New Delhi, Dec 15:
The Supreme Court will examine the BCCI rule that was amended in 2008 allowing its office bearers to hold commercial interests and team franchises in the IPL and Champions League Twenty20 tournaments which was prohibited earlier to curb conflict of interest in the sporting body.
The apex court bench of Justice T.S. Thakur and Justice Fakkir Mohamed Ibrahim Kalifulla decided to examine Rule 6.2.4 of the Board of Control for Cricket in India (BCCI) as senior counsel Rajeev Dhavan told the court that the 2008 amendment created a conflict of interest situation as it gave a legal shield to its then secretary N. Srinivasan-headed India Cements Limited for holding Indian Premier League franchise Chennai Super Kings (CSK).
The court said the issue of conflict of interest which has arisen during the hearing could not be “glossed over”.
“The issue of conflict of interest can’t be glossed over,” the court observed.
Dhavan, who appeared for former BCCI president I.S. Bindra, told the court: “This clause needs to be examined and this is the heart of the problem and this amendment gave rise to greed.”
“If this is not dealt with, then all the problems would remain unaddressed,” Dhavan said.
This provision permitting conflict of interest must go, Dhavan told the apex court saying: “The things go wrong when commercial interests invade the game and this is only because of the Rule 6.2.4.”
Assailing the amendment which gave “immunity and impunity” to Srinivasan from conflict of interest, Dhavan said the BCCI had commercial interests and public interests and the question was should commercial interest be allowed to dominate over public interest.
The senior counsel told the court that BCCI rule 6.2.4 prohibiting the conflict of interest situation was amended in the AGM held Sep 27, 2008, which also elected Srinivasan as secretary.
Dhavan told the court that Rule 6.2.4 was amended to exclude BCCI’s cricketing events like the IPL and Champions League Twenty20 from the ambit of conflict of interest and to permit its office bearers or administrators to have commercial interest in them.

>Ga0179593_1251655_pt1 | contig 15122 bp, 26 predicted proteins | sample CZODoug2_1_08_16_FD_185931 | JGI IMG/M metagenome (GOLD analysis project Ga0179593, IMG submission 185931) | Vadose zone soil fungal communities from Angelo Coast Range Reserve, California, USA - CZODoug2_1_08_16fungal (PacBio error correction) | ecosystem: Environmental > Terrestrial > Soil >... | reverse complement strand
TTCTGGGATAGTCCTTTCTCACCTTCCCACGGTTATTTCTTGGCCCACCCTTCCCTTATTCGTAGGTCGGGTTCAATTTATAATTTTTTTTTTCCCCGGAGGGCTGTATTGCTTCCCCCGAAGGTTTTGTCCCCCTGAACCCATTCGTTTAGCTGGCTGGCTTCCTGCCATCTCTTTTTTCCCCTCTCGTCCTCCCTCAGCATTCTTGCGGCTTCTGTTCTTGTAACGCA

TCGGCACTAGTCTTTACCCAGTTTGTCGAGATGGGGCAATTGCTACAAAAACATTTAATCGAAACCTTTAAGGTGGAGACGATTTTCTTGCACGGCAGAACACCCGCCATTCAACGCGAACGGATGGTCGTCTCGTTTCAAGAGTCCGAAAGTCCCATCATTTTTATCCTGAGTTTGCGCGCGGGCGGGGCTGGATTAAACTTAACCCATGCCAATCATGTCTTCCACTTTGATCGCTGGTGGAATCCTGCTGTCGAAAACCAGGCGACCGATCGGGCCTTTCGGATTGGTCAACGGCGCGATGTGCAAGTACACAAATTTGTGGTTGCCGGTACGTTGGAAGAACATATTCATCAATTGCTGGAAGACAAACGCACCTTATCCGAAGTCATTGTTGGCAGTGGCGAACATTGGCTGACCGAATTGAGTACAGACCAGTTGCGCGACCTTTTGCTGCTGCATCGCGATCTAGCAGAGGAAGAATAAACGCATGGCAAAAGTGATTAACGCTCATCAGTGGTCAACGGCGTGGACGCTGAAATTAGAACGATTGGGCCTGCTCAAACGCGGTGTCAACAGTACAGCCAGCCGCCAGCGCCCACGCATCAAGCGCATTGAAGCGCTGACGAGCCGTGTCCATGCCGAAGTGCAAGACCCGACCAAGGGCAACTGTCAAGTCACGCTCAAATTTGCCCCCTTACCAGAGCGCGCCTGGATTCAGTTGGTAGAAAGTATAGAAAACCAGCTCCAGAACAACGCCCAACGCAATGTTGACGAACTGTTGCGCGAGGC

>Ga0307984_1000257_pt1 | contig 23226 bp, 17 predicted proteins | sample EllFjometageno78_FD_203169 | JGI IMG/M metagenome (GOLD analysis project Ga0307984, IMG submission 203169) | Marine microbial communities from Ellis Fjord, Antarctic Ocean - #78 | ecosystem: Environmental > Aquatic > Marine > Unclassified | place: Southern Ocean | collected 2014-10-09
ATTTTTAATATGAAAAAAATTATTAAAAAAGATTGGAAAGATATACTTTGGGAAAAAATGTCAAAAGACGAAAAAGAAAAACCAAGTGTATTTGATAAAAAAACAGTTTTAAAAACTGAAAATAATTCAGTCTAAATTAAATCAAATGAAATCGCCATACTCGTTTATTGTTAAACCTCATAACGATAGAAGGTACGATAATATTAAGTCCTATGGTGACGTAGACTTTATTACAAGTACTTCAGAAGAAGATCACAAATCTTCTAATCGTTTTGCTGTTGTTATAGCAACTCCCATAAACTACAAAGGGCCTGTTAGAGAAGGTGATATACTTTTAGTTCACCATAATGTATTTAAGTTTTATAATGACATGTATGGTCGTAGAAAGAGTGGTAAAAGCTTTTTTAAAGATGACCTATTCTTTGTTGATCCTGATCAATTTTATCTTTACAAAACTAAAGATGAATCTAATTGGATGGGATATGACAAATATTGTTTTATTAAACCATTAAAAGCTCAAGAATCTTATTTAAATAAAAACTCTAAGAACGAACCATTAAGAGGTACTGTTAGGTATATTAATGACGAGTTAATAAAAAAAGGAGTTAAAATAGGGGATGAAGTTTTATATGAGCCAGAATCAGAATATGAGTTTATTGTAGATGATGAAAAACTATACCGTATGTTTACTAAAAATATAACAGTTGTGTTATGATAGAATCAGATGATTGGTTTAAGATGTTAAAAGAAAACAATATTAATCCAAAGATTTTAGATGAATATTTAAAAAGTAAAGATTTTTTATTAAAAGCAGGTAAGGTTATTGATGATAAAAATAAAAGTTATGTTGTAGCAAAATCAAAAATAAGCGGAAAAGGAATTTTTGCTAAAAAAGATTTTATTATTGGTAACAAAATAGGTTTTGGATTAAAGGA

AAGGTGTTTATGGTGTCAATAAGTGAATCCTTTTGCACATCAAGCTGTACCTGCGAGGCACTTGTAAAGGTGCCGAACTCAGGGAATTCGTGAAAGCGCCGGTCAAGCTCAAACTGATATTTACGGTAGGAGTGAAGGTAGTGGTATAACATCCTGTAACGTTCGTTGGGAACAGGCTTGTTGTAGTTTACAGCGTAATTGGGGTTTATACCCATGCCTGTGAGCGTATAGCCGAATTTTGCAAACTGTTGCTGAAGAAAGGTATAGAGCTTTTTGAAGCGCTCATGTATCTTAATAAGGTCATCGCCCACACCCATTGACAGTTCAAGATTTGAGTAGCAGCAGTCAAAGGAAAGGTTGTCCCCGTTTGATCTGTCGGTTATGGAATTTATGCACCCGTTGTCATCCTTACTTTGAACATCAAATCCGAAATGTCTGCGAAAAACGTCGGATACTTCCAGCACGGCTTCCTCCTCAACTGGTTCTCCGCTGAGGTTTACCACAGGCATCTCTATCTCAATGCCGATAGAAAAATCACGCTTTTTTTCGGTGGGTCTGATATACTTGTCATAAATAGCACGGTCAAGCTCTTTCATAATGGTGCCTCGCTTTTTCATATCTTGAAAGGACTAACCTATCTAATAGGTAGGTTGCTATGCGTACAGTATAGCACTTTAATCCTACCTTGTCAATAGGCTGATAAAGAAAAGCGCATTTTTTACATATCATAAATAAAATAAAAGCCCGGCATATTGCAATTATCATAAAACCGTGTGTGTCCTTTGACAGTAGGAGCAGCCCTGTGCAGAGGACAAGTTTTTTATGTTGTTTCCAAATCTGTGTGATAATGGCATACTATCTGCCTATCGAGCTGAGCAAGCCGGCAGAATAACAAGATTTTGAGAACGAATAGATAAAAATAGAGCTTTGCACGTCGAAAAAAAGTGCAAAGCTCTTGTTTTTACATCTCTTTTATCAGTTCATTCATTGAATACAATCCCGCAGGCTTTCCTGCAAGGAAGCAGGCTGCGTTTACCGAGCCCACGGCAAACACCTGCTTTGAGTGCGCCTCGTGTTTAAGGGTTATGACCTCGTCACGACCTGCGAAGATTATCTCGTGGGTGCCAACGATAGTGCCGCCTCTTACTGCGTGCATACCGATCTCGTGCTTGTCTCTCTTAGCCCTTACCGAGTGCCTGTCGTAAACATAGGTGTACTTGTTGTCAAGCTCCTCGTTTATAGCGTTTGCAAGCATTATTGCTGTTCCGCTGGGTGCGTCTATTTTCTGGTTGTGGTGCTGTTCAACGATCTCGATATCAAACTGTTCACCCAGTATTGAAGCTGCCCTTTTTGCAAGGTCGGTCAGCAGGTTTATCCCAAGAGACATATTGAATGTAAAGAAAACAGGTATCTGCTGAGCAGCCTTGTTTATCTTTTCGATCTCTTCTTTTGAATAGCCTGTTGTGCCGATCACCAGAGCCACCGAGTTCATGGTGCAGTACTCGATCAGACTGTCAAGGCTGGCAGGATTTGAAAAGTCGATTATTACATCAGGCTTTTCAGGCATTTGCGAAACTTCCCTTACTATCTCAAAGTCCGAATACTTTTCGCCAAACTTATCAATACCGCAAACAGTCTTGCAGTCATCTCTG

“Even as a treasurer there would have been a conflict of interest situation” the court observed noting that before becoming BCCI secretary, Srinivasan was treasurer of the apex cricketing body and India Cements was holding the IPL franchise CSK.
Describing the 2008 amendment of BCCI rule 6.2.4 as “self-serving”, Dhavan told the court that “This is responsible for the mess we are witnessing in cricket”.
“If it is not a licence to abuse the conflict of interest, then it is difficult to imagine what it is,” Dhavan told the court as it (court) sought to remind him that the validity of Rule 6.2.4 as amended was not before it. At this stage, senior counsel Nalini Chidambram told the court that the Cricket Association of Bihar (CAB) has already moved the court challenging it.
Chidambram, who appeared for CAB, sought the clubbing of the hearing of their fresh petition with the present hearing to decide the same.
The court is hearing the plea by the CAB that has sought that Srinivasan be barred from contesting the election for the BCCI president on the ground of his being in the conflict of interest situation, being the president and also the owner of CSK.
The Public Interest Litigation (PIL) is also seeking the cancellation of IPL franchise CSK on the ground of Srinivasan’s son-in-law Gurunath Meiyappan’s alleged involvement in betting.
Earlier, appearing for IPL’s Chief Operating Officer (COO) Sunder Raman, senior counsel V. Giri had a tough time in responding to queries by the court as to why he did not inform the BCCI about the “hearsay” information provided to him by Y.P.Singh of ICC ‘s Anti-Corruption Special Unit on betting.
Seeking his exclusion from the ongoing hearing as he was just an employee of the BCCI who was managing the affairs of the IPL, Raman kept reiterating that the information that was given to him by Y.P.Singh was “not actionable” and stressed that “there was no material to support such information” for his failure to act on it.
Apparently unimpressed by Raman’s response, the court asked him, “When you say that it was not actionable information, were you looking for ledgers of bookies” to support the reports which were in the air.
The court also asked Raman the reason for his receiving seven calls from a “celebrity” (Vindoo Dara Singh) who in turn was in contact with bookies as has been said in the Mudgal Committee report.
The unimpressed court observed, “For you (Sunder Raman) it would have been staking your job to tell BCCI that son-in-law of Srinivasan was engaged in betting.”
The hearing will continue Tuesday. (IANS)